|Photo by Vards Uzvards via flickr
At TRG we frequently talk about how an arts organization should create the Next Right Offer – that is, a promotional outreach that statistically possesses a high probability of acceptance or response by the prospective buyer.
What determines your Next Right Offer? TRG orthodoxy holds that data analysis is the only path to get it right and to evaluate the offer’s success. Specifically:
• Response rates
can be predictive for any offer. History is a perfectly valid guide. For example, if a specific data segment typically produces a 2.5% response for a new subscription offer, the odds are high that the same offer made next year to the same data segment will produce about a 2.5% response.
• Purchase patterns
of an organization’s most active, highest-spending patrons also can shape the best offer. Every organization offers a variety of ways to experience and support its artistic product. Oftentimes the bigger the organization is, the greater the number of ways offered. Some ways tend to produce patrons that stick around. Others could be more accurately labeled “Exit”. Understanding the transactional footprints of your most loyal patrons – their comings, goings, and repeated activities provides tangible clues about the ideal sequence of offers over time.
To be sure, offering the right product to the right group of patrons reduces risk, improves return-on-investment ratios and reduces patron churn. The outcome is “stickier” patrons.
Stickier is good. Is it enough?
In TRG’s October 31st webinar, Dynamic Pricing or Patron Loyalty
, I was reminded again that arts managers need – and we want to give – clear-cut tactical solutions. That’s why developing the Next Right Offer makes good sense, especially when marketing and development campaigns reinforce each other. An annual fund gift, for instance, might be be the next right investment for a frequent single ticket buyer.
Yet, focusing only on the Next Right Offer can risk unintended consequences. The linear transactional nature of Next Right Offer can too easily overlook the most important overarching goal of any patron development program: Lifetime Patron Value.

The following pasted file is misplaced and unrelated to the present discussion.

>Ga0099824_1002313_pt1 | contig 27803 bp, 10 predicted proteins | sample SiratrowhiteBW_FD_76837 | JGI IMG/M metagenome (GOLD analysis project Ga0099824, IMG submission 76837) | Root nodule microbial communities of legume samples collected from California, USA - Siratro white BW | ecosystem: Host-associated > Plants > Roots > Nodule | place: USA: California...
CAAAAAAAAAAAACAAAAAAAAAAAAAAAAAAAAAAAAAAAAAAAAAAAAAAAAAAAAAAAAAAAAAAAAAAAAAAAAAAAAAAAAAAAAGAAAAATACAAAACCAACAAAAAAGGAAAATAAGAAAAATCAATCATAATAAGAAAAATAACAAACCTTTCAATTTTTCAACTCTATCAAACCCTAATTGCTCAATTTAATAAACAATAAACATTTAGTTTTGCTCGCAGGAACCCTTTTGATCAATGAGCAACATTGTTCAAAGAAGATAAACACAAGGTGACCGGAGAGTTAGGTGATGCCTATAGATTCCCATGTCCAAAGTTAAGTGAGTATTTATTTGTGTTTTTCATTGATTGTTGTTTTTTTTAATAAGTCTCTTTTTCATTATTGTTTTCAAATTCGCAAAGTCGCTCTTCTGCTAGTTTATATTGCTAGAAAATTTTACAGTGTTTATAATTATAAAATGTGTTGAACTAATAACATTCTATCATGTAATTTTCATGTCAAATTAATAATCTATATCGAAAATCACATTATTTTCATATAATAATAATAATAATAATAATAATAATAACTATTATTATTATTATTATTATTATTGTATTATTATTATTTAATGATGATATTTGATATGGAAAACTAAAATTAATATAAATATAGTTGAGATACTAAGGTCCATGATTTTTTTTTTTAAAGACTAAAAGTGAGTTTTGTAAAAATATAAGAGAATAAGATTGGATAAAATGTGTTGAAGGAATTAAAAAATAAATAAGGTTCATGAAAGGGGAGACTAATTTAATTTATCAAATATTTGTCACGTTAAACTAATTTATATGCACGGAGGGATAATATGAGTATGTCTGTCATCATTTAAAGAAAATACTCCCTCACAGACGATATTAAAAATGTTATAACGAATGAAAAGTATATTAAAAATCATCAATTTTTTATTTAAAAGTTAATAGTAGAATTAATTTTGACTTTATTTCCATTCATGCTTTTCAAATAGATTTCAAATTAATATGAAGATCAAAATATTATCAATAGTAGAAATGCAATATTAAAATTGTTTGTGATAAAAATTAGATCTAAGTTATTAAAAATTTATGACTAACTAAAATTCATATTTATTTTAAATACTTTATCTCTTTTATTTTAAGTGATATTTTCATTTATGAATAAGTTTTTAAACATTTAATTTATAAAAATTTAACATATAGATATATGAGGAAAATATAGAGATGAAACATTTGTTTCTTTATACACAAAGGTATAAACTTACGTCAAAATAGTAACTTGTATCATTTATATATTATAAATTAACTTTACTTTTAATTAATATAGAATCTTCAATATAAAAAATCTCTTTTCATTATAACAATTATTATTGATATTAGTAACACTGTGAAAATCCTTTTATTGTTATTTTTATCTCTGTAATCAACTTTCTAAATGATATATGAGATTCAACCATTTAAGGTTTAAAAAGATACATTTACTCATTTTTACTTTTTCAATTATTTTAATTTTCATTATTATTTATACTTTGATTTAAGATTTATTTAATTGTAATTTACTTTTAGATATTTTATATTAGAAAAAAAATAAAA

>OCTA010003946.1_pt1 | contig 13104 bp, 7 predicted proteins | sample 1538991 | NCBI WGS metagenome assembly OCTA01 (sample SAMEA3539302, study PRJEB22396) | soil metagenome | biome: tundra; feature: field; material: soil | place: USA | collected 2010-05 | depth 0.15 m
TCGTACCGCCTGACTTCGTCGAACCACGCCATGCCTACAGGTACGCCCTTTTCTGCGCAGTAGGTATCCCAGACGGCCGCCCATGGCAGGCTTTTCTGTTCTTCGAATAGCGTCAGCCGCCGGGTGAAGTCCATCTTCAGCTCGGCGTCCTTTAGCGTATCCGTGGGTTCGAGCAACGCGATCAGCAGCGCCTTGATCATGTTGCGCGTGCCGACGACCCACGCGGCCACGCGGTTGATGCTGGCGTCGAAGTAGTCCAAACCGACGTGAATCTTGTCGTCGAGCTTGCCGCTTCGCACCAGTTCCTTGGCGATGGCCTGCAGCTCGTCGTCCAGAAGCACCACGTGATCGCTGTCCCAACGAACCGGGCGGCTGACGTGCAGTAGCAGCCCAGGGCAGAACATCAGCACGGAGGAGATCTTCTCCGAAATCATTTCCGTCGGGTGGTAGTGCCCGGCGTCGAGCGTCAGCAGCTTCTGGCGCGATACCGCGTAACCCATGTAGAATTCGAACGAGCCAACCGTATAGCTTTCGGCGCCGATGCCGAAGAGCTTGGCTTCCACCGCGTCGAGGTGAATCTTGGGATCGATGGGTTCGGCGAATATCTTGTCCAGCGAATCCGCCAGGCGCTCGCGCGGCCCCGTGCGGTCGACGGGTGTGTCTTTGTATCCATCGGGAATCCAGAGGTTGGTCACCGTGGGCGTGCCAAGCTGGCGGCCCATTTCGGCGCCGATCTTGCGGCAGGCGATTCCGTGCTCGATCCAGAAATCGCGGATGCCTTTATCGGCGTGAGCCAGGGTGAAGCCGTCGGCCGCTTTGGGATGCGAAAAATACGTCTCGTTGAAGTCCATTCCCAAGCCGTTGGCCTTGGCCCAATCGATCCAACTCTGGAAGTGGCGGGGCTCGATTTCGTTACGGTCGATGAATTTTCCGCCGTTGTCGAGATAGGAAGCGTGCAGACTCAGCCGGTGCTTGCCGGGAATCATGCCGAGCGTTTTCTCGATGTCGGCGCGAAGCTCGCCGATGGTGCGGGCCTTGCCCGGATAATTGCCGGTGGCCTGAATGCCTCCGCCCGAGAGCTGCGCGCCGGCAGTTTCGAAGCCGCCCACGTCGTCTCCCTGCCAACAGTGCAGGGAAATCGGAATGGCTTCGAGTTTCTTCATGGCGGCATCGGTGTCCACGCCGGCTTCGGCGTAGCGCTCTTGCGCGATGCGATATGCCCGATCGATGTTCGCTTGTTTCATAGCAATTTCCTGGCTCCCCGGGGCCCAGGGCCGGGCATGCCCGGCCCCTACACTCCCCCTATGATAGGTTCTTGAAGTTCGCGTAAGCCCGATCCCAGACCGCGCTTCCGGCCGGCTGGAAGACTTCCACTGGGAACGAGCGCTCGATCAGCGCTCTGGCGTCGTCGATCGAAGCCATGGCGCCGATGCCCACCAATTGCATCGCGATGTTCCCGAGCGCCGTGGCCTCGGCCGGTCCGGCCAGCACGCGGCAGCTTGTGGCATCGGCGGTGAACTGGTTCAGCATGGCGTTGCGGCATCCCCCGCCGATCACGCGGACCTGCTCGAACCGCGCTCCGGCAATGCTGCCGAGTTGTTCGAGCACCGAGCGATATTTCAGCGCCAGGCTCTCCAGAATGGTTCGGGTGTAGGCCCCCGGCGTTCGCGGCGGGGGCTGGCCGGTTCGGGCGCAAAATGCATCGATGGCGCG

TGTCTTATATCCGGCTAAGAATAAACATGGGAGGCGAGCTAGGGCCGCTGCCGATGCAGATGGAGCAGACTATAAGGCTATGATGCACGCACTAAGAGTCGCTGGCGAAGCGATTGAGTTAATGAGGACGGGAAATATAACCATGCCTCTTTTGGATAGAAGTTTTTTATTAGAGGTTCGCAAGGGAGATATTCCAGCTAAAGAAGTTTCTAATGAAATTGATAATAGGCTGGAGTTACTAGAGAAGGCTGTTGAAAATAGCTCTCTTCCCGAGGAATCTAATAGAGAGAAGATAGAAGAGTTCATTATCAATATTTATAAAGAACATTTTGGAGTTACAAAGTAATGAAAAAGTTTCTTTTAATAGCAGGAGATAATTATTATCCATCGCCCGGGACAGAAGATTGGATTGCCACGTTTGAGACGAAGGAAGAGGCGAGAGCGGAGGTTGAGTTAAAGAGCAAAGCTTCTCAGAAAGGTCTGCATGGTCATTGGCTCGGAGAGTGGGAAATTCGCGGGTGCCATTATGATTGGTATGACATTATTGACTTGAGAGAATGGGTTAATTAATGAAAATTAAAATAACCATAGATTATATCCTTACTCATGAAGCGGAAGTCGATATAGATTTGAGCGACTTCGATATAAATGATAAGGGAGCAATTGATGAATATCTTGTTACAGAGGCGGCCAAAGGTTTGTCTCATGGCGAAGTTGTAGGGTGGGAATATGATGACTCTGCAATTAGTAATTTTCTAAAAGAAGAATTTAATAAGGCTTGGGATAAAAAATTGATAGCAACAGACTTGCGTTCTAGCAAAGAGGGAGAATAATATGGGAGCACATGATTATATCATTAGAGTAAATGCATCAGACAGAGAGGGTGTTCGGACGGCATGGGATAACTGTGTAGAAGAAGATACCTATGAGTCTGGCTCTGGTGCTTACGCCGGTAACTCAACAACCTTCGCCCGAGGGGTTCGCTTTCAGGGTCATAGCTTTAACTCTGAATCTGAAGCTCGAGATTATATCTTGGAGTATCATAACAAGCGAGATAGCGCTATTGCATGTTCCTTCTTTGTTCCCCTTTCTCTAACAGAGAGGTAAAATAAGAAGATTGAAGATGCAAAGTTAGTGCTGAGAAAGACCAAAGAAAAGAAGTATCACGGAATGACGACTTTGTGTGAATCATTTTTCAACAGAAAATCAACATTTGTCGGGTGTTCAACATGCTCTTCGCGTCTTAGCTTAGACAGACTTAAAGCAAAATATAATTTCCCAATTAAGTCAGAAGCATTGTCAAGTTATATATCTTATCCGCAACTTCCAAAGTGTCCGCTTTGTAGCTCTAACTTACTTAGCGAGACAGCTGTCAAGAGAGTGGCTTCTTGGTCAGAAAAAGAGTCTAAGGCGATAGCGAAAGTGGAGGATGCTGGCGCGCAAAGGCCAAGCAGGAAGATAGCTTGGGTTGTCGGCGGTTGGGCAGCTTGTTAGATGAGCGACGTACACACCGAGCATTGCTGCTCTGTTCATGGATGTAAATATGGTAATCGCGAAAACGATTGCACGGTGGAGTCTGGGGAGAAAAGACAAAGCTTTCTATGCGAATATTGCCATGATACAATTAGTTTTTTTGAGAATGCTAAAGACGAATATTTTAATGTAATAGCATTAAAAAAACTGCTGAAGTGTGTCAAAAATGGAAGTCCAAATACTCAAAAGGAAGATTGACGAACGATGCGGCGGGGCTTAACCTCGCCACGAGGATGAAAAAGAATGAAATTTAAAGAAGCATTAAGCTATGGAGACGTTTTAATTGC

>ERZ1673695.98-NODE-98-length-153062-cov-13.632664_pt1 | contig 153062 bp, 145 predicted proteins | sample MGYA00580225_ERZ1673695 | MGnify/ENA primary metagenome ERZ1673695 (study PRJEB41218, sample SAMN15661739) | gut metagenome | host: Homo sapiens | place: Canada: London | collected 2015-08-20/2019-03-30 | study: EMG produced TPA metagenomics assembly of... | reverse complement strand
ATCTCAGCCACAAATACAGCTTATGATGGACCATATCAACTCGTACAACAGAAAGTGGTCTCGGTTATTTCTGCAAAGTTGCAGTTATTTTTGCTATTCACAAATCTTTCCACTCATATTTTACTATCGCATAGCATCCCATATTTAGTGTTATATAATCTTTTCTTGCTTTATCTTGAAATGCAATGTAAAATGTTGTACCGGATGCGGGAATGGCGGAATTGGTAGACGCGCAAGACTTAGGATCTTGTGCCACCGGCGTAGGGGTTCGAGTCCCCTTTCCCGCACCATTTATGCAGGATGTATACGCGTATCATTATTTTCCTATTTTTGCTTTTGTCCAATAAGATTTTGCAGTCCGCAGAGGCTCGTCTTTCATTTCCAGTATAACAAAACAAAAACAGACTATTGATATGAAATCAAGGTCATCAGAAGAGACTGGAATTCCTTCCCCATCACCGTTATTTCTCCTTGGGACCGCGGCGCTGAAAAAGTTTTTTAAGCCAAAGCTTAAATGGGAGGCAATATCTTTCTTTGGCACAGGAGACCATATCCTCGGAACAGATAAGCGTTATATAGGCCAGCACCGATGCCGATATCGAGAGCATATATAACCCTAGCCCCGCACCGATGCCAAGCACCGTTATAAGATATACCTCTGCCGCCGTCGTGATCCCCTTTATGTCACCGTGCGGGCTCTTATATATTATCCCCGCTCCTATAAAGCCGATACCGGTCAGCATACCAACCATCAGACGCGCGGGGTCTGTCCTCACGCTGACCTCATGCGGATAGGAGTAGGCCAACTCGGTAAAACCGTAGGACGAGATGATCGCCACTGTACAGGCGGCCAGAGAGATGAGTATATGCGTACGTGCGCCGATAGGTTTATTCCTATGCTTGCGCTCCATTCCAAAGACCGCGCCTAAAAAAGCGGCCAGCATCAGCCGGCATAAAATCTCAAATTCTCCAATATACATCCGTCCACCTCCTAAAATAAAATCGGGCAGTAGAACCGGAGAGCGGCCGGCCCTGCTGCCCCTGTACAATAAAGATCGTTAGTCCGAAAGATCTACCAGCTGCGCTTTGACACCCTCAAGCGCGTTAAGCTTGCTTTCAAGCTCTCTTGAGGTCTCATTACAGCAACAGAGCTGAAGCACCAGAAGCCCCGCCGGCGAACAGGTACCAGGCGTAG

When scoring a patron’s loyalty level, TRG consistently finds that the key drivers are frequency and recency of patron activity. Frequent and more recent patron activities always lead to improved loyalty.
This finding provides context for understanding why unrestricted annual fund campaigns are critically important, even when many efforts spend as much as they raise. I’ve seen this strategy at work in my volunteer role of chair of a university Alumni and Development Committee. There, the short-term returns on investment of our annual fund campaign are hard to justify. The payback occurs year after year when we raise significant revenues for various bricks and mortar projects, the endowment or planned gifts and other special projects. Annual giving programs are the basic building blocks of long-term loyalty that sustain these larger, more episodic projects.
Activities boost loyalty.
For newer donors, adding an annual fund gift is a method for building both recency and frequency. It is, therefore, an indispensable tool for creating loyalty.
Subscriptions work the same way. By definition, subscriptions drive frequency of attendance – and greater frequency drives retention rates upward.
Artistic choices also have an impact. Let’s consider a ballet company’s mixed rep program. While an admittedly smaller group compared to attendees of a Swan Lake
or Sleeping Beauty
, the mixed rep patrons tend to possess unusually high lifetime values. Discerning artistic programs attract patrons who are statistically more likely to make a repeat visit. And multi-buyers are database gold.
It’s frequently a sound decision to mount challenging artistic programs designed to attract high value patrons and then exploit the opportunity with narrowly targeted sales or development campaigns designed to generate appropriate Next Right Offer behaviors.
Going long with the NRO.
So what’s a company to do? Because improved lifetime value is the real goal, the Next Right Offer must be driven by a broader set of metrics than immediate responsiveness.
A different yardstick is required to insure that “Gateway” offers drive lifetime value farther and perhaps faster. I’d start with three interrelated strategies:
Use the latest generation of predictive models to create a very tightly defined target market – a behaviorally defined attribute-based model that insures much higher a response rates. This micro targeting strategy allows for enhanced patron segmentation, differentiated offers and improved frequency of offer for less money.
Adopt more liberal cost-of-sale ratios when developing Gateway offers. Instead of evaluating return-on-investment ratios for the performances this weekend, base your investment decisions using patron lifetime value scoring models. Remember, the goal is sustainable long-term patron value and growth.
Always include a bounce-back offer targeting multi-buyers to keep their activity frequent and recent. You’ll always earn back their re-engagement costs.
Ultimately, the Next Right Offer needs to “go long” and reach for lifetime value rather than just the immediate response within its grasp. As an industry, we need a simple metric for measuring the overall impact of Next Right Offer efforts. I’ll bet that metric can be found by monitoring patron activity (databases) for improved recency and frequency scores.
What is your data telling you about your recent, frequent patrons?